Our study has a number of strengths, including a very high participation rate and detailed outcome assessments. Building on Singapore's National Childhood Immunization programme facilitated this study of a defined population of healthy children aged 2 and below. Some limitations, however, have to be acknowledged. First, the survey recruited from 2 out of the 18 polyclinics covering the whole of Singapore. Variations in the overall population reflected in the other centres may hence be unaccounted for. Second, this is a cross-sectional study which limits its ability to draw inferences about the direction of cause and effect. However, modern screen devices, in particular tablets, have only become widely used after the launch of the iPad in 2010. Hence, at this stage, longitudinal data on the use and determinants of modern screen devices are not available. Third, the study was conducted in February and may not reflect seasonal variations in screen time exposure, although seasonal variation in weather is limited in tropical Singapore. Fourth, our study relied on a proxy report. While questionnaires were developed on the basis of the existing literature and extensively piloted, they were not validated and we were not able to determine SV objectively. This could introduce measurement bias. Finally, we did not distinguish between the type of programme screen time was spent on or whether it was, for instance, spent for video calling with family members. This will be important to consider in future studies because research has indicated that health consequences may vary depending on the activity performed.39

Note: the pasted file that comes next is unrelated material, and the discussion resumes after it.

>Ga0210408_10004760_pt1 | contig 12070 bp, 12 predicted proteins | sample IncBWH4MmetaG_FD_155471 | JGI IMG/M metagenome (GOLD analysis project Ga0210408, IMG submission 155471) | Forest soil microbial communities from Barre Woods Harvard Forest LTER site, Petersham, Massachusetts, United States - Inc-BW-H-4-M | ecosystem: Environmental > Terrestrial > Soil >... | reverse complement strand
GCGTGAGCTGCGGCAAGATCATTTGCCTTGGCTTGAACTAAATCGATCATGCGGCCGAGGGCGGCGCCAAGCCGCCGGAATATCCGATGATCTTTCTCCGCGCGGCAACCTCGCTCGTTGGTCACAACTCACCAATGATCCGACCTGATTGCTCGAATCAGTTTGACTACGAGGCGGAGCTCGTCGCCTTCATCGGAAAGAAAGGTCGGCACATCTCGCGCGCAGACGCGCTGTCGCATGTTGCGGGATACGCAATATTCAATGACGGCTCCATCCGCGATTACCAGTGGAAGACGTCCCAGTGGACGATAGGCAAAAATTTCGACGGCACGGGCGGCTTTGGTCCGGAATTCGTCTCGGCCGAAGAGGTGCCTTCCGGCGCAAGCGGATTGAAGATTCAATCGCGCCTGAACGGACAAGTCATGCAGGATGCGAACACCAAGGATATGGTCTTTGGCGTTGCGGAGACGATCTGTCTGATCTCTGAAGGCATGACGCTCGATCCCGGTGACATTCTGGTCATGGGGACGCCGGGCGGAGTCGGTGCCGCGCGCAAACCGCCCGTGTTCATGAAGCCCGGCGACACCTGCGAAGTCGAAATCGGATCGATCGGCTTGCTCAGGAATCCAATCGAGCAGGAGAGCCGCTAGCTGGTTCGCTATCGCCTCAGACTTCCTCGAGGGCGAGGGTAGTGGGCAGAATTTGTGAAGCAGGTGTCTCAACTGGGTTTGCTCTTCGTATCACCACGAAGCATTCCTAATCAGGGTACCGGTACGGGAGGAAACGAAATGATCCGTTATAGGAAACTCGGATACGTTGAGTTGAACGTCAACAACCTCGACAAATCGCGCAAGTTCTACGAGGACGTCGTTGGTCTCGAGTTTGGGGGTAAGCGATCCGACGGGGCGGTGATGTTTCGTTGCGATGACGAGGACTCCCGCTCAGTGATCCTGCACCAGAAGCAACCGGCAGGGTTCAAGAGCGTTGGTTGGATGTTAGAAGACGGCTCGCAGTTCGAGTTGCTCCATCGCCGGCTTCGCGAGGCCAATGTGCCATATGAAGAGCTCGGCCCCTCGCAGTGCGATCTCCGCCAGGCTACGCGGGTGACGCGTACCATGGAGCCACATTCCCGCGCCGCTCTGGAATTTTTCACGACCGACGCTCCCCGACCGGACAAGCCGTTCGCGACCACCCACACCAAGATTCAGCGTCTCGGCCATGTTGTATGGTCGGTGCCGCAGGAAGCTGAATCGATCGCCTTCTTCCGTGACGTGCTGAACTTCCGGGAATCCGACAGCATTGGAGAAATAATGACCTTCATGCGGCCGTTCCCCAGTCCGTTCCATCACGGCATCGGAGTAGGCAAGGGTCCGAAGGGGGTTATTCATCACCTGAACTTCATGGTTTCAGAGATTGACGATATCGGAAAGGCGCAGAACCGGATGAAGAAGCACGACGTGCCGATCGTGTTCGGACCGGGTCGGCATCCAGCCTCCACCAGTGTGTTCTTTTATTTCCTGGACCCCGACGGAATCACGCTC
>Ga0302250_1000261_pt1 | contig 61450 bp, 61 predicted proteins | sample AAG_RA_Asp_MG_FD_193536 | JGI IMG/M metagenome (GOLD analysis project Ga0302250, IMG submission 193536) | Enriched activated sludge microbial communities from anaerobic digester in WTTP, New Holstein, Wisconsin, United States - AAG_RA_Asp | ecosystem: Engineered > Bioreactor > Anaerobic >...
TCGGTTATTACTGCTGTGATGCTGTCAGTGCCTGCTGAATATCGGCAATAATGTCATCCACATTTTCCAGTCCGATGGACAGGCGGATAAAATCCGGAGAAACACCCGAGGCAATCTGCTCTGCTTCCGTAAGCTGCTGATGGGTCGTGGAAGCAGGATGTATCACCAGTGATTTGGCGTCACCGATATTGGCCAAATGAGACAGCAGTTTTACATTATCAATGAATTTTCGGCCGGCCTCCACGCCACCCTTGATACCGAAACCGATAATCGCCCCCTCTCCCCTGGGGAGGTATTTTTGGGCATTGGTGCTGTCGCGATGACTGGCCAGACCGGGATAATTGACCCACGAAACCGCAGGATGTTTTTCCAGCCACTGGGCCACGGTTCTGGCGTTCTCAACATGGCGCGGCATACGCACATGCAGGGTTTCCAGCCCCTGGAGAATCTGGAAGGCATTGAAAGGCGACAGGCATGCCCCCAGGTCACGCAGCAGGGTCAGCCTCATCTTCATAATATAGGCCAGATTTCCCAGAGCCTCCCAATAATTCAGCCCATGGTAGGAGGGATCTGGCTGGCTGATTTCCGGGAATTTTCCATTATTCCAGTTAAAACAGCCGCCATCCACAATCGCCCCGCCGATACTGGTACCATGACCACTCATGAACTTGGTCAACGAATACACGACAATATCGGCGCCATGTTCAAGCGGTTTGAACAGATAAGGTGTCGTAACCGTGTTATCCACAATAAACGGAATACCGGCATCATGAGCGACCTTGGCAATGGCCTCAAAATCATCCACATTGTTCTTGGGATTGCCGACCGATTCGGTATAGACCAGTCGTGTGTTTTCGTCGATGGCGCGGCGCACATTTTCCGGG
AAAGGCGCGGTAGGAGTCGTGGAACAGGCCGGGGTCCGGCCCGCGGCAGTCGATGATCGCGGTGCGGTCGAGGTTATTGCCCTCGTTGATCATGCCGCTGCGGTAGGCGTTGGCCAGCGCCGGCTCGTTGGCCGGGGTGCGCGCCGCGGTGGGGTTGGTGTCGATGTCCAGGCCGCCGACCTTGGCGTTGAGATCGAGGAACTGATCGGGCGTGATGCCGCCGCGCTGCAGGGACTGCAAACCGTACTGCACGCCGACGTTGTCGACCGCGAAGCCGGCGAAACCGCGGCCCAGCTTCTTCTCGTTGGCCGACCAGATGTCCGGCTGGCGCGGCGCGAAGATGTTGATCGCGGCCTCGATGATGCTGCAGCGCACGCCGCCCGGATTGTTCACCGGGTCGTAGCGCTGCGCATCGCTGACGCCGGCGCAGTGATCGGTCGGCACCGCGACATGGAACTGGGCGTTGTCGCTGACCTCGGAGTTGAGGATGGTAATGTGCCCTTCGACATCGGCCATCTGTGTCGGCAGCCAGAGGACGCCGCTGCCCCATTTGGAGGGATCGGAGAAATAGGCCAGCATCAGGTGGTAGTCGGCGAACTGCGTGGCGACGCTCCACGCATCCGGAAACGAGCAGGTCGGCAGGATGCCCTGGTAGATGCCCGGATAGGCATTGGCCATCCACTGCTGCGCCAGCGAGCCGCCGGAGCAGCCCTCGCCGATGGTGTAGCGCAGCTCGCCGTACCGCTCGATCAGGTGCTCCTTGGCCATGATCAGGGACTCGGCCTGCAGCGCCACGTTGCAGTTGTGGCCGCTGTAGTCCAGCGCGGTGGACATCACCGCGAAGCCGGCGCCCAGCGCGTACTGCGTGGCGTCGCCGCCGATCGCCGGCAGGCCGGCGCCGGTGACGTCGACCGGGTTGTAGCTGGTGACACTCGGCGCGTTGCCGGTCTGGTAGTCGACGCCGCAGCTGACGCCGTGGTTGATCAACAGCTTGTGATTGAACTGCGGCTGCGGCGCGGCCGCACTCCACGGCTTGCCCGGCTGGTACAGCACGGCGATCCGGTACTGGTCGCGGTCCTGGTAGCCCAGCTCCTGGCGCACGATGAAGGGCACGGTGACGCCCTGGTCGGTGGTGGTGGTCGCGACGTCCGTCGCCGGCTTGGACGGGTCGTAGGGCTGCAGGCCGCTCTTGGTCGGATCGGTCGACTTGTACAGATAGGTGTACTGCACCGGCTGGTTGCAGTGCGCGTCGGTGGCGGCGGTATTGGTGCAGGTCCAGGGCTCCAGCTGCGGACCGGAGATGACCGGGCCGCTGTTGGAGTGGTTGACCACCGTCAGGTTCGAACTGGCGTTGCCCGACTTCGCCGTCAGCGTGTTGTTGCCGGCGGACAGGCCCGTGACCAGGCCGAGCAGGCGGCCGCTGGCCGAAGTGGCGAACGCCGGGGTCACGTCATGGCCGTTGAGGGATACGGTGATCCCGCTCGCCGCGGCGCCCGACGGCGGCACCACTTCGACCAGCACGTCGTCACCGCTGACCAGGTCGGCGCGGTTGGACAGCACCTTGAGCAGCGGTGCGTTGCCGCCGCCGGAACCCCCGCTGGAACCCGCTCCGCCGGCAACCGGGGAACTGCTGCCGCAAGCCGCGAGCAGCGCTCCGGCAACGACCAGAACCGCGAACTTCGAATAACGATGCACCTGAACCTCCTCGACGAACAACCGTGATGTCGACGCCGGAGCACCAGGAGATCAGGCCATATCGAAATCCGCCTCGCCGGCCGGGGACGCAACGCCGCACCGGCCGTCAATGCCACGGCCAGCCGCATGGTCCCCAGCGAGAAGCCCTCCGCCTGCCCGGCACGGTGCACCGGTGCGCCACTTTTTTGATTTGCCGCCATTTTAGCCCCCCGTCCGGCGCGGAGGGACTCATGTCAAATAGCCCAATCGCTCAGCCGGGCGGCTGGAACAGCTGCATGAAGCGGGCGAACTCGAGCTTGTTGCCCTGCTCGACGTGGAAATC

Our findings have considerable public health implications because they highlight the importance of targeting SV practices at a very early age, ideally even during the first 6 months of life in order to develop appropriate practices to prevent the update of these activities in the first place. Our study also showed that TV viewing still seems to be the most common but not the only relevant screen device young children are exposed to. With increasing age, mobile devices take up an increasing part of total SV time, and by the age of 18–24 months are almost as prevalent as TVs. Different devices may require different intervention strategies and recommendations, given their portability, small size and multifunctional usability (eg, watching videos, playing games, reading, listening to audiobooks). We were able to identify a number of potentially modifiable factors that were strongly associated with SV practices in children, including parental knowledge of professional SV recommendations, parental SV and rule setting practices and, to a lesser degree, the number of devices in the household. These findings were particularly present in the case of heavy SV, which suggests that reducing SV behaviour in young children might be an achievable target, while replacing SV entirely could be more challenging. Modifiable factors offer opportunities for health promotion strategies, administered for instance by healthcare professionals during developmental assessments or teachers in childcare centres at a very young age. This could help to delay and reduce SV in children. Our findings are consistent with earlier publications that reported a high prevalence of regular TV viewing in very young children.19 ,20 ,22 ,40 However, our findings expand the existing literature considerably in various aspects. Importantly, we were able to investigate multiple up-to-date screen device types and a broad spectrum of sociodemographic, environmental, parental knowledge and practices related correlates of SV in very young children. In addition, literature reviews have shown that the bulk of the existing evidence comes from the USA and Europe, with a very limited number of studies from Asian countries, despite the rapid economic development and increasing concerns about the increase in non-communicable diseases.31